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Posted at 12:02 AM ET, 04/30/2011

Capitals drop Game 1 to Lightning, John Carlson misses most of final 25 minutes

The Capitals fell to the Lightning 4-2 in Game 1 of this Eastern Conference semifinal series Friday night, going 0-for-5 on the power play and choosing to swap chances with their opponent in ‘river hockey’ style rather than stick to their system. What remains to be seen at this point, though, is whether the contest the biggest loss to come out of the evening.

Rookie John Carlson went off the ice wincing in considerable pain with 5 minutes and 23 seconds remaining in the second period after a collision with Tampa Bay’s Nate Thompson. It’s unclear what exactly hindered the defenseman enough to force him to miss all but 36 seconds of the rest of the game.

Carlson came out for a brief shift (20 seconds) at the start of the third period but went to the bench quickly and was attended to by the team’s athletic trainers. He skated during television timeouts and took to the ice for one final shift but returned to the bench once again, slamming his stick.

After the game, Coach Bruce Boudreau said Carlson, who has averaged 23:24 per contest in the playoffs, is day-to-day.

“I’m hoping he can go Sunday,” Boudreau said. “When you lose John you lose pretty well half of your offensive defensemen — him and Mike [Green]. The other guys are really good at defending but they’re not known for offensive prowess.”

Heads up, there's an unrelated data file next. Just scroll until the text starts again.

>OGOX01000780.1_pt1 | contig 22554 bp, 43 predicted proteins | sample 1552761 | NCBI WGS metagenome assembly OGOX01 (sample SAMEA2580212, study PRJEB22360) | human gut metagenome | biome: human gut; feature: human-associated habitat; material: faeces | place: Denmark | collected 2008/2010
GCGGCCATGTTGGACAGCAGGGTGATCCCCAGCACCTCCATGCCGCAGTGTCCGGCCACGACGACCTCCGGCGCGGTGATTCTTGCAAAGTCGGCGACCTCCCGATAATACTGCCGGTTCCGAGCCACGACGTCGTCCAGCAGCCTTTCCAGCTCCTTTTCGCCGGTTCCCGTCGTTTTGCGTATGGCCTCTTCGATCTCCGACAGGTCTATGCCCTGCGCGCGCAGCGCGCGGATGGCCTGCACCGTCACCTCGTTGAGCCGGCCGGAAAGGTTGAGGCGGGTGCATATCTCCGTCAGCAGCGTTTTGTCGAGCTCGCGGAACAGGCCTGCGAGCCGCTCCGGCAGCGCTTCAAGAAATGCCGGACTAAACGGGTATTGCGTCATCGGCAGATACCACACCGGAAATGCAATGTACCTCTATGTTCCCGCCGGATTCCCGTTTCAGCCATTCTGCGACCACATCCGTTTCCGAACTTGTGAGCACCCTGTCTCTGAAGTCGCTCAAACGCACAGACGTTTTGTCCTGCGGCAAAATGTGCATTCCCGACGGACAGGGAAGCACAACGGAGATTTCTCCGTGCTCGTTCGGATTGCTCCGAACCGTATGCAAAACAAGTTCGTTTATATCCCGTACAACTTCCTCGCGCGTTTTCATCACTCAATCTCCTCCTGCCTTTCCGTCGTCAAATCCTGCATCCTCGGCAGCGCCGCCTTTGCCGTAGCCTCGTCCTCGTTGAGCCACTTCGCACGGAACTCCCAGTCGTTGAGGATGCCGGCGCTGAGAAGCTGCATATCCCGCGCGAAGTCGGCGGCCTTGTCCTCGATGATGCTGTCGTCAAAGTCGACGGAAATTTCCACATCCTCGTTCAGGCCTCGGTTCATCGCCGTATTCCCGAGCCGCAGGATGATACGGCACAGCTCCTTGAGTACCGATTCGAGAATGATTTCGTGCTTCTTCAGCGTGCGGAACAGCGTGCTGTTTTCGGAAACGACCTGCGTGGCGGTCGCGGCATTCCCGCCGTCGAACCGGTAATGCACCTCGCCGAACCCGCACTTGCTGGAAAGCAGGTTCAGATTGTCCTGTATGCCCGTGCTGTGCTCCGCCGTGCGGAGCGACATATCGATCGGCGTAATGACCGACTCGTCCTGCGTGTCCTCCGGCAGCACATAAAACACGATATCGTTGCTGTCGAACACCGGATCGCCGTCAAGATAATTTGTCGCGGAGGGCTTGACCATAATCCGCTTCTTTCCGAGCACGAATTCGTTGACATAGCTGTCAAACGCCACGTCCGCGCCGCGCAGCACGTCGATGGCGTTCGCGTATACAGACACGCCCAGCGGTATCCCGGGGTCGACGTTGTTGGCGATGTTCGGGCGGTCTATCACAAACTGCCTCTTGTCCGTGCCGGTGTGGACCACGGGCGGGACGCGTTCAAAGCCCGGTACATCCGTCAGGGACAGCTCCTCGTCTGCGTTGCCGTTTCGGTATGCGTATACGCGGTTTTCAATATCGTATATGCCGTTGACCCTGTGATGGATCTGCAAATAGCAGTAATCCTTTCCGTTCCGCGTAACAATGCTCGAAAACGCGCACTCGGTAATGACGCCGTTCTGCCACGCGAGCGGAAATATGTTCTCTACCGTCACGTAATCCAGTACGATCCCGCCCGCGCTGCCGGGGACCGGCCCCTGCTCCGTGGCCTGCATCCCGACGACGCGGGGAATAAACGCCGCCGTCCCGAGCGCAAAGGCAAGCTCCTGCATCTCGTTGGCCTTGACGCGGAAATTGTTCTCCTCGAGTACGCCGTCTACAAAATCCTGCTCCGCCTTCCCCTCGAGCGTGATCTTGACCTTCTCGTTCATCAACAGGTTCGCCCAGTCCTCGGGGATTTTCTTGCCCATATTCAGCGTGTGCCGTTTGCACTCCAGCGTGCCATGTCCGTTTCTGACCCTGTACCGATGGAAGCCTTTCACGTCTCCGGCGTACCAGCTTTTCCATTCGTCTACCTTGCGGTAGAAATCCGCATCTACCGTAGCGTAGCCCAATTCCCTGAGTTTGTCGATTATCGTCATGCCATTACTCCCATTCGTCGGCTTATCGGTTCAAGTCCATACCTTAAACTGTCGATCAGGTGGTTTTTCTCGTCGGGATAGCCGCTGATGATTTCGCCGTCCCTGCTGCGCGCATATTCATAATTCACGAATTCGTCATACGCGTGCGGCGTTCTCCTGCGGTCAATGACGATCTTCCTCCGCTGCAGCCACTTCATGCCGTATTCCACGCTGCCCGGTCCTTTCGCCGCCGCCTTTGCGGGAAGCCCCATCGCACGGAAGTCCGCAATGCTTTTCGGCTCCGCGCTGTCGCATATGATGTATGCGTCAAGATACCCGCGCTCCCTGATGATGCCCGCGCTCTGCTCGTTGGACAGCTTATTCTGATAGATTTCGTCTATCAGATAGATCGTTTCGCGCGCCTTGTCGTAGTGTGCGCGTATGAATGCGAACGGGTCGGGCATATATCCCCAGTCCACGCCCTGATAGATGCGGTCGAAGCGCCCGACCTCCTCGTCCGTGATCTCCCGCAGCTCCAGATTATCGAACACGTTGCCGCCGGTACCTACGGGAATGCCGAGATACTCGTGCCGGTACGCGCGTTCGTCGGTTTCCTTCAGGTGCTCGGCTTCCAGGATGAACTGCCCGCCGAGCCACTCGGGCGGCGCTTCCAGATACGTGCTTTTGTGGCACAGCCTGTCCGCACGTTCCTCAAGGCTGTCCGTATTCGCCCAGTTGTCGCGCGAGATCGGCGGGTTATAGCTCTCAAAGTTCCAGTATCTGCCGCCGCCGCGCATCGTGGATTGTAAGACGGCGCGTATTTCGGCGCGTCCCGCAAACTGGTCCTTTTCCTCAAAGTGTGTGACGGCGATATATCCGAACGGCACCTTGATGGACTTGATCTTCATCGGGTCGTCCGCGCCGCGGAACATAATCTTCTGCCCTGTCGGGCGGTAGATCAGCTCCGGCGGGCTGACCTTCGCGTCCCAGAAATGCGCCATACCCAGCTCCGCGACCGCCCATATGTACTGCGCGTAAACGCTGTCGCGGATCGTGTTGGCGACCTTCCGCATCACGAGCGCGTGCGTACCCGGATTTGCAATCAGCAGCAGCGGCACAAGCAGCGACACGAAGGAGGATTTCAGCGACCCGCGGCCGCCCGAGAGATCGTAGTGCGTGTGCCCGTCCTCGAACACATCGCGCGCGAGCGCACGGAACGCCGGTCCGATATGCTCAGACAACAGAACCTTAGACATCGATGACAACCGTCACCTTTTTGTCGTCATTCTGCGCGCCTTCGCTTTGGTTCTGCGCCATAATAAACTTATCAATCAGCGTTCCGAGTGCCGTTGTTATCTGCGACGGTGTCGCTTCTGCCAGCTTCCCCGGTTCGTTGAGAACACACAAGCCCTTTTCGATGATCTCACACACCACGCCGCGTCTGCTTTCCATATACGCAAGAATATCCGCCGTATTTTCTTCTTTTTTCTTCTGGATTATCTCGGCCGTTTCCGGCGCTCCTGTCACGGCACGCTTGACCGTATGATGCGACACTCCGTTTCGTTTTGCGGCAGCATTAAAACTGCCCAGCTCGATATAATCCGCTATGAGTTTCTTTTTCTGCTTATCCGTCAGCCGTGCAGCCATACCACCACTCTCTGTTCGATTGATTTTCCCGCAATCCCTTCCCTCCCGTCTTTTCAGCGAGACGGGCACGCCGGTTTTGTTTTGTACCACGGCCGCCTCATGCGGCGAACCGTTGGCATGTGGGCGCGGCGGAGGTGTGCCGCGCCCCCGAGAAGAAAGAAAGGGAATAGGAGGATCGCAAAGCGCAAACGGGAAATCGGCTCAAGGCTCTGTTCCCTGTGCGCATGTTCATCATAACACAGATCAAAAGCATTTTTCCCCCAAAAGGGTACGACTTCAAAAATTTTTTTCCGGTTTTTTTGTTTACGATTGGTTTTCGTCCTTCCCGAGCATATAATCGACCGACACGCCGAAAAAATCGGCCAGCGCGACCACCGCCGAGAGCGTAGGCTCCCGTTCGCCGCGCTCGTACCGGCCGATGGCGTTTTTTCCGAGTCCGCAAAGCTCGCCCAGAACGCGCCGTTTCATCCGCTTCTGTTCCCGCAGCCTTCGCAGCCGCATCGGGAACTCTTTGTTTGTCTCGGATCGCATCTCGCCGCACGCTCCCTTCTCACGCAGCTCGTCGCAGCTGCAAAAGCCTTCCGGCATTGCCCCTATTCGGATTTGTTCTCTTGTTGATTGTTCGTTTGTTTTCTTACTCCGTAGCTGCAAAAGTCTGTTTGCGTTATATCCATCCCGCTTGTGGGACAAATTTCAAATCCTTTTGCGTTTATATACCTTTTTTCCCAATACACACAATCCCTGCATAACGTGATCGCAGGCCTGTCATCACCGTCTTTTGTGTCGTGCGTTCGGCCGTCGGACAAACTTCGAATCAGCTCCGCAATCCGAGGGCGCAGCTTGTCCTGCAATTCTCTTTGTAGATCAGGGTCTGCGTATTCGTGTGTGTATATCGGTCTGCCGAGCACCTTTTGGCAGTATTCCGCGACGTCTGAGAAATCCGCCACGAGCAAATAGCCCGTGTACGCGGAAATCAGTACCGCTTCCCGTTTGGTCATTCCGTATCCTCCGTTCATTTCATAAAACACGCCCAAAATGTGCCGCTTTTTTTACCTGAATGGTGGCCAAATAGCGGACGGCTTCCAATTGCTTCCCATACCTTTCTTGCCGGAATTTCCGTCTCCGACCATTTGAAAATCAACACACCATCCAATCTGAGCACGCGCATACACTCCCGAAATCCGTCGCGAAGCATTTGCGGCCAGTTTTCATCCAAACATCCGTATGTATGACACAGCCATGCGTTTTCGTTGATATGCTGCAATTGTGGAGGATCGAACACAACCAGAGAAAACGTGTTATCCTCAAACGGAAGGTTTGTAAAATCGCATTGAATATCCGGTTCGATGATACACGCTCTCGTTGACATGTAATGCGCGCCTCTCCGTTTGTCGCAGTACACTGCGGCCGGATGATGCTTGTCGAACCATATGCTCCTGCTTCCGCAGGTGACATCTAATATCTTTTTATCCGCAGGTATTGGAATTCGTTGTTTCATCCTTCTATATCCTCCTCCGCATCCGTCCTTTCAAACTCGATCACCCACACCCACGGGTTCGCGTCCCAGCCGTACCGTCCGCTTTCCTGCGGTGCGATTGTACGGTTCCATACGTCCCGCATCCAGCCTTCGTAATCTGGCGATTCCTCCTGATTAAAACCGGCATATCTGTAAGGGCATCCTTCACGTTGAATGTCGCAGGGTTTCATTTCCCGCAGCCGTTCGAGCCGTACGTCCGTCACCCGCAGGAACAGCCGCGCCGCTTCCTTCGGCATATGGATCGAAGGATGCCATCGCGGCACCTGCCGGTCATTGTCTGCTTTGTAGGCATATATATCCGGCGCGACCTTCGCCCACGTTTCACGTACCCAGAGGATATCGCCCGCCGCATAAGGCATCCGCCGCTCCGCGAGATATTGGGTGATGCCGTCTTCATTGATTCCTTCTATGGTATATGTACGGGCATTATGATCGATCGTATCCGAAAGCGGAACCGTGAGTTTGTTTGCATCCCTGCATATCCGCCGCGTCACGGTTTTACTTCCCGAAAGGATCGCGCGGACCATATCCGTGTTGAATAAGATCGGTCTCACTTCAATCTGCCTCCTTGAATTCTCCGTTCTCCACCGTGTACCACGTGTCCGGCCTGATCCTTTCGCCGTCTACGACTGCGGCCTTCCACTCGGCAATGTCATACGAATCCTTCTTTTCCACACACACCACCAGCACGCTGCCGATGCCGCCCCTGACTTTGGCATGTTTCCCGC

Carlson has not missed a game this season and over the course of the year he has developed, along with his usual defensive partner Karl Alzner, into Washington’s shutdown pair.

In addition to playing over 23 minutes per game in the playoffs, Carlson, 21, averaged more than 22 in the regular season — the third highest on the team behind Green (25:11) and Dennis Wideman (24:04), who has been out since Mar. 29 after suffering a leg hematoma.

While the Capitals have withstood the loss of several key defensemen over the course of the season because of injury — from Tom Poti to Green and Wideman — should Carlson miss time it will undoubtedly have an impact. In the third period when the Capitals were down to five defensemen, Green played 11:25 of his team-high 27:05 in Game 1.

Alzner and Scott Hannan played 7:25 and 6:28 in the third period, respectively.

“Any time you lose a guy that plays the right side,” Hannan said, “He’s been playing a lot of key minutes for us, and it’s tough.”

By  |  12:02 AM ET, 04/30/2011

Categories:  John Carlson, Playoffs

 
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